Wing Commander John Connell Freeborn DFC* who joined 74 squadron in October 1938. He flew during the Battle of Britain and was awarded the DFC on 13th August 1940 and made a Flight Commander on 28th August. he was awarded the Bar to the DFC on 25th February 1941. He was Flight Commander of 602 Squadron in 1942 and in 1943 he was given command of 118 Squadron at Coltishall. He was released from the RAF in 1946 and returned to the RAFO until 1954.
The English Electric Lightning was a fighter far ahead of its time and the prototypes spent years in development resulting in a fighter aircraft capable of Mach 2 and with an unforgettable appearance. The prototype Lightning first flew in August 1954, with the first production prototypes flying in October 1959. No 74 Squadron was the first RAF Squadron to receive the Lightning F1 in 1960.
This cover shows a F3 Lightning of No 111 Squadron on the apron at RAF Wattisham, to reflect the RAF's crackdown on the bright colour schemes we have chosen the polished paintwork scheme with some typically drab British weather. The cover bears 1s Royal Air Force 1918-1968 stamp showing SE5 and three Lightnings in formation the background cancelled with 50th Anniversary of the English Electric Lightning cachet.
Cover is signed by:
Air Vice-Marshal George Black CB OBE AFC* FRAeS FIMgt
George Black was Commanding Officer of No 111 Squadron from 1963-66 flying Lightning F3s. He was a Lightning pilot with No 74 Squadron from 1961-62, he was Chief Flying Instructor 226 Lightning OCU 1967-69 and then Officer Commanding No 5 Squadron 1969-70.
Air Vice-Marshal Peter Collins CB AFC
Peter Collins was Commanding Officer of No 111 Squadron from 1970-1972 flying Lightning F3/F6s. Prior to that he was a Flight Commander with Nos 11 and 23 Squadrons on Lightnings as well as also flying the Lightning with the RAF Handling Squadron and the Air Fighting Development Squadron during the tactical trials.
Squadron Leader J L Howe,
Howe served with No 111 Squadron 1969-71 and No 5 Squadron 1967-69, then as a Flight Commander 1978-81.
Flight Lieutenant H Molland,
He served with No 111 Squadron 1963-66 & 1967-69. He ejected from lightning XP739 near RAF Wattisham on 29 September 1965. He was on the Lightning Conversion Unit in Saudi Arabia 1966-67 and BAC and Airwork Saudi Arabia 1970-1982 with the Lighting Mk 53/55
Air Commodore M J Bettell OBE
He served with No 111 Squadron 1965-67 and No 29 Squadron 1967-69 on Lightning F3s.
Wing Commander Martin Bee AFC & Squadron Leader Gerry Crumbie
Bee served as a Flight Commander with No 111 Squadron 1969-72 and also commanded No 56 Squadron 1972-74 and flew Lightnings with No 74 Squadron 1960-64. Crumbie No 74 Squadron Lightning pilot 1964-66, HQ 11 Group 1972-74 flying Lightnings of No 111 Squadron and QFI 226 Lightning OCU 1966-69.
No II (AC) Squadron is the oldest fixed wing squadron, although No 1 Squadron is older it started with Balloons and No 3 Squadron is just marginally younger, so to celebrate the Squadron's 95th Anniversary we were asked to produce a special commemorative cover to pay tribute to this remarkable achievement.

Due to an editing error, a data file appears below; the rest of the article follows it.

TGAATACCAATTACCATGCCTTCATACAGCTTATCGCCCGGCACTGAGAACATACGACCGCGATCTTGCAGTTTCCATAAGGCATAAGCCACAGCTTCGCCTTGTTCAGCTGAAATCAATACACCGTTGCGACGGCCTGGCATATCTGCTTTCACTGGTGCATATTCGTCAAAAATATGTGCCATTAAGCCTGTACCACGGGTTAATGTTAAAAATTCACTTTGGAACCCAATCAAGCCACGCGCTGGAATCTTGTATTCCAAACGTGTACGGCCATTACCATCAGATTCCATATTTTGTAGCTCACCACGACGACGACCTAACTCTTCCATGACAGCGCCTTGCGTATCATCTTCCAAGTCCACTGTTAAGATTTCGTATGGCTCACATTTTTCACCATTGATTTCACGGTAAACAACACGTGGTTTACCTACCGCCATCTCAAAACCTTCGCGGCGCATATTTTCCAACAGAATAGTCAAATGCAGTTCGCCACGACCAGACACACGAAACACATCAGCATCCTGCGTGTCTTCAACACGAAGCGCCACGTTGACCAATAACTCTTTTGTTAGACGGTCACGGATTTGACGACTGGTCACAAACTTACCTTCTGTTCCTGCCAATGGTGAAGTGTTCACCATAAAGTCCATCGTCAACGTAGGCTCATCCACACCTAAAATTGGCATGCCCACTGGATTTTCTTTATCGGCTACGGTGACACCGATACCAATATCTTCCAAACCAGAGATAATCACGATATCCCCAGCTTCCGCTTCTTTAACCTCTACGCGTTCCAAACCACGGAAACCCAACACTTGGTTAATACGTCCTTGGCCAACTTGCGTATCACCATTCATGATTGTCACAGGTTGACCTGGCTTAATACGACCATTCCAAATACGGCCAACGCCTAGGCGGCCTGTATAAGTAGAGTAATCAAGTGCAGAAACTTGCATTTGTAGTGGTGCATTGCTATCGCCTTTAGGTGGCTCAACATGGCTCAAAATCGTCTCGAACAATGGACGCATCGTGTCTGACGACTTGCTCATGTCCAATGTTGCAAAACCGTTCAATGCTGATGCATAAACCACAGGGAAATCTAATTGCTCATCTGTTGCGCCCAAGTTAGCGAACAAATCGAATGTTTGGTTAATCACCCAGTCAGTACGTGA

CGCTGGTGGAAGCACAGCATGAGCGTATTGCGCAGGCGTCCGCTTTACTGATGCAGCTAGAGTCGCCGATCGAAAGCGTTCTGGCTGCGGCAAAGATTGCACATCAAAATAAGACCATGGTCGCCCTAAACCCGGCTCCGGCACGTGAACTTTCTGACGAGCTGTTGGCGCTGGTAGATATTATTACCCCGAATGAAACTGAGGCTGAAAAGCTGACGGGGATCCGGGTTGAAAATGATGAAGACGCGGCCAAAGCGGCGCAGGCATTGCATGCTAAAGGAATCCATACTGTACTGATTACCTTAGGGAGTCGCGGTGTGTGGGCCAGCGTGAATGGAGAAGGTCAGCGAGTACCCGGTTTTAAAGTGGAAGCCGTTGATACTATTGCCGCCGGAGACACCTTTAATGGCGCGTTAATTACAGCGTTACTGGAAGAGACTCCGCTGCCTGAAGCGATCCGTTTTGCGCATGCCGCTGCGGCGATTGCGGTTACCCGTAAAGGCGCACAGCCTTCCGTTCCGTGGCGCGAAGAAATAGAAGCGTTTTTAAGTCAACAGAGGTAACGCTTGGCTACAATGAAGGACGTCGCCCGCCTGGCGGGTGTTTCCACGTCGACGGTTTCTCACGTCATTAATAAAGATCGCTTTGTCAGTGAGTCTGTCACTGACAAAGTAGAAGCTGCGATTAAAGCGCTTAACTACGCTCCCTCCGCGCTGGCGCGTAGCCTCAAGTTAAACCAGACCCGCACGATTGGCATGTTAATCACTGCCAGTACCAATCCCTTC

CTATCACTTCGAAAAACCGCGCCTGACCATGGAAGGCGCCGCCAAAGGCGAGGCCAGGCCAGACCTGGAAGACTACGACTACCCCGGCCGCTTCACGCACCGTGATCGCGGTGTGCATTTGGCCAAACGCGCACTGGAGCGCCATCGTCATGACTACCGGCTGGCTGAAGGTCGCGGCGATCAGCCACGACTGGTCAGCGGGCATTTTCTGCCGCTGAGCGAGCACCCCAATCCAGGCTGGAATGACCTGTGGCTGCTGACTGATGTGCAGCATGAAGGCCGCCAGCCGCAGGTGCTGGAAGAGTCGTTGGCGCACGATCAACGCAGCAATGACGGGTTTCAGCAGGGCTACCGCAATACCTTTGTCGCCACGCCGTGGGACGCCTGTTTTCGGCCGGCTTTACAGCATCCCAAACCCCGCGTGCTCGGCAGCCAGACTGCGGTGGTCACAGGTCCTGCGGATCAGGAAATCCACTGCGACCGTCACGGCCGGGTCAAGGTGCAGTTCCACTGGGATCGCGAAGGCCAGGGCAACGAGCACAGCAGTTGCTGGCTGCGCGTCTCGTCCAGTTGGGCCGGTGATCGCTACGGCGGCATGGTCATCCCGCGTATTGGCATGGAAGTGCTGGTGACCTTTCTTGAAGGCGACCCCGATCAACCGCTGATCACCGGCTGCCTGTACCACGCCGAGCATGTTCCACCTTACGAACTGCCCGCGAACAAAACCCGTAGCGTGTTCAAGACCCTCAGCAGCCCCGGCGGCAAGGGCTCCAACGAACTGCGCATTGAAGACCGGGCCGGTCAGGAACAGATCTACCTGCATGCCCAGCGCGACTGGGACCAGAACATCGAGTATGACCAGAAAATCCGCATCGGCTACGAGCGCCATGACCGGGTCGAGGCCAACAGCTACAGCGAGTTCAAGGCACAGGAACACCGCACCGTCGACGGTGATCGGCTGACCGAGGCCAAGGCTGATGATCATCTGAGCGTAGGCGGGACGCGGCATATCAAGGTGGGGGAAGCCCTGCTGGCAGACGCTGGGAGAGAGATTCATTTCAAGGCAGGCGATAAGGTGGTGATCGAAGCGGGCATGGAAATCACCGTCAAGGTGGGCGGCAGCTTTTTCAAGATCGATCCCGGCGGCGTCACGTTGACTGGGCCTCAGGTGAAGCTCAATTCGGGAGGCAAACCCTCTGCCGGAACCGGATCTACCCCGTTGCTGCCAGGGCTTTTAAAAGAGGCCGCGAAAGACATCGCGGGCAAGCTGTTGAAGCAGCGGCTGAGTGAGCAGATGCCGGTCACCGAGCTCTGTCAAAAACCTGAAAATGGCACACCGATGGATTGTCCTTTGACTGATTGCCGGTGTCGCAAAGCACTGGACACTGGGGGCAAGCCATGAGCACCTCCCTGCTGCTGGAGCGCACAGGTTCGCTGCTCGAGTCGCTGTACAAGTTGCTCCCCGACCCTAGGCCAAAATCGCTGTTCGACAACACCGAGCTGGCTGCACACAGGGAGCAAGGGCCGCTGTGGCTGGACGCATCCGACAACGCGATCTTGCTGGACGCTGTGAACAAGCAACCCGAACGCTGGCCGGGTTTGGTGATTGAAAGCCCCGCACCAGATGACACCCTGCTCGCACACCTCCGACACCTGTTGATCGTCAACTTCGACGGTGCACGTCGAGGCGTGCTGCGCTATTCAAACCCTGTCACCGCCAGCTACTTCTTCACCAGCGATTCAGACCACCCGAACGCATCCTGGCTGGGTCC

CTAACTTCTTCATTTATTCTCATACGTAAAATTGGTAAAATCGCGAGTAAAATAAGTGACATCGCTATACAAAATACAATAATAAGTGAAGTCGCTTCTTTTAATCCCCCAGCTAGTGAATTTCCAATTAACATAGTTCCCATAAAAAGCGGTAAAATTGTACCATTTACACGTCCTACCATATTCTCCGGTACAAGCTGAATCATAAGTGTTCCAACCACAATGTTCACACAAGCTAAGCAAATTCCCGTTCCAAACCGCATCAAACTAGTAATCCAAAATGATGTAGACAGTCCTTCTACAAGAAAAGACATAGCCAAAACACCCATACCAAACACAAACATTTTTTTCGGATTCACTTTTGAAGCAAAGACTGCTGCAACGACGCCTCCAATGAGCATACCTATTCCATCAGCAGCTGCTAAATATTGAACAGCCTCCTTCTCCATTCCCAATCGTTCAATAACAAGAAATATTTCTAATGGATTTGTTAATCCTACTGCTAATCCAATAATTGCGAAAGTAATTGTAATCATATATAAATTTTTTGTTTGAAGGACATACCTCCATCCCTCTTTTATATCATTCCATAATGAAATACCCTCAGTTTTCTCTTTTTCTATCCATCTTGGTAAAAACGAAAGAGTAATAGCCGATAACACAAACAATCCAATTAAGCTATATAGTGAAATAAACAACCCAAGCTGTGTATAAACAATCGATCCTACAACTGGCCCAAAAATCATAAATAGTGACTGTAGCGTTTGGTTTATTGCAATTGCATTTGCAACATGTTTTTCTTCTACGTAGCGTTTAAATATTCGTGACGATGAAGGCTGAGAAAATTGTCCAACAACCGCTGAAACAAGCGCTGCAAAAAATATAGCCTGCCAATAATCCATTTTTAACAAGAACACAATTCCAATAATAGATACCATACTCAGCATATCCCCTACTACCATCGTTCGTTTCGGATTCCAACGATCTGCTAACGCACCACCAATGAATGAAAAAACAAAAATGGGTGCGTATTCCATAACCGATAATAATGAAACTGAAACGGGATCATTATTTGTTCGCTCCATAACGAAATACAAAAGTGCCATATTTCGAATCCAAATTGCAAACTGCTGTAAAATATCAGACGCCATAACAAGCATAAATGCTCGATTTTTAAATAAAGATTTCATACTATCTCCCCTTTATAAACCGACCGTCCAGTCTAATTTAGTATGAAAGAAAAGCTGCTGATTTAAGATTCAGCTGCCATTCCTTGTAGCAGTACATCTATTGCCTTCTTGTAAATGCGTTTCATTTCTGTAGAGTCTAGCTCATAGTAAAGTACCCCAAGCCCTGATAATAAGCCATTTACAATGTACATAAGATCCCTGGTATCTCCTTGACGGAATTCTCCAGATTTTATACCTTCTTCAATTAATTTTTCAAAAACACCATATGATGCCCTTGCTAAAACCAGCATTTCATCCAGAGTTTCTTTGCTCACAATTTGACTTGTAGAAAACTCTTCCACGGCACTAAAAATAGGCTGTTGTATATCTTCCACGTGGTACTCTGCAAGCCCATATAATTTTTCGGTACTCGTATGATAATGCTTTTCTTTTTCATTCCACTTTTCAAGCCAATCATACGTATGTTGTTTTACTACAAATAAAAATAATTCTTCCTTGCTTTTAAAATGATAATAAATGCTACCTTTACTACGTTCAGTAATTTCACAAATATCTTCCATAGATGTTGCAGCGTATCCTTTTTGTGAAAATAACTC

The Squadron had Tornado ZD748 specially repainted with black fin and 95th markings such as 'Shiney Two' and the squadron crest - this paint scheme won the award at the RIAT 2007 Air Show. Obviously, we have selected this aircraft for the artwork and it is shown in flight.
Cover was flown
in ZD848 by Wing Commander Andy Hine and Flight Lieutenant Leigh Borrow from RAF Marham and return.
The cover bears first class definitive stamp cancelled with BFPS 3013 postmark for the 95th Anniversary of No II (AC) Squadron dated 13 May 2007. 13 May 1912 being the date of the Squadron being formed.
Having been asked to produce a cover to mark the tenth anniversary of the formation of The Royal Squadron, which came about from the end of the Queen?s Flight and No 32 Squadron taking on the role. As this coincided with the wedding of Prince Charles and Camilla, it seemed fitting to combine the two occasions.
We have selected the Squadron's British Aerospace BAe 146 of No 32 (The Royal) Squadron at RAF Northolt for the artwork, an aircraft which Prince Charles is qualified to fly
The cover has been flown in BAe146 ZE700 of No 32 (The Royal) Squadron carrying the Royal Party to Scotland after the Wedding.
The cover bears the 30p Royal Wedding - HRH The Prince of Wales and Mrs Camilla Parker Bowles stamp cancelled with BFPS 2840 postmark for the 10th Anniversary of No 32 (The Royal) Squadron and commemorating the Royal Wedding dated 8 April 2005
Hand signed by three RAF Northolt Station Commanders: Air Commodore A C Curry LVO OBE (1977-79), Group Captain R T Dixon OBE (1981-83) and Group Captain B E Nunn OBE BA (1987-89)
Hand signed by Air Commodore Sir Timothy Elworthy KCVO CBE, Captain of the Queen's Flight 1989-95 and Director of Royal Travel 1997-2001 it is also signed by Group Captain Andy Barrett RAF, who was Officer Commanding No 32 (The Royal) Squadron 1994-97
Hand signed by RAF Northolt Station Commanders: Air Commodore J J Witts DSO FRAeS (1997-99) who was awarded the Distinguished Service Order during the 1991 Gulf War, Group Captain P J Hoskins BA (1995-97), Group Captain J D Maas ADC RAF (2005-date)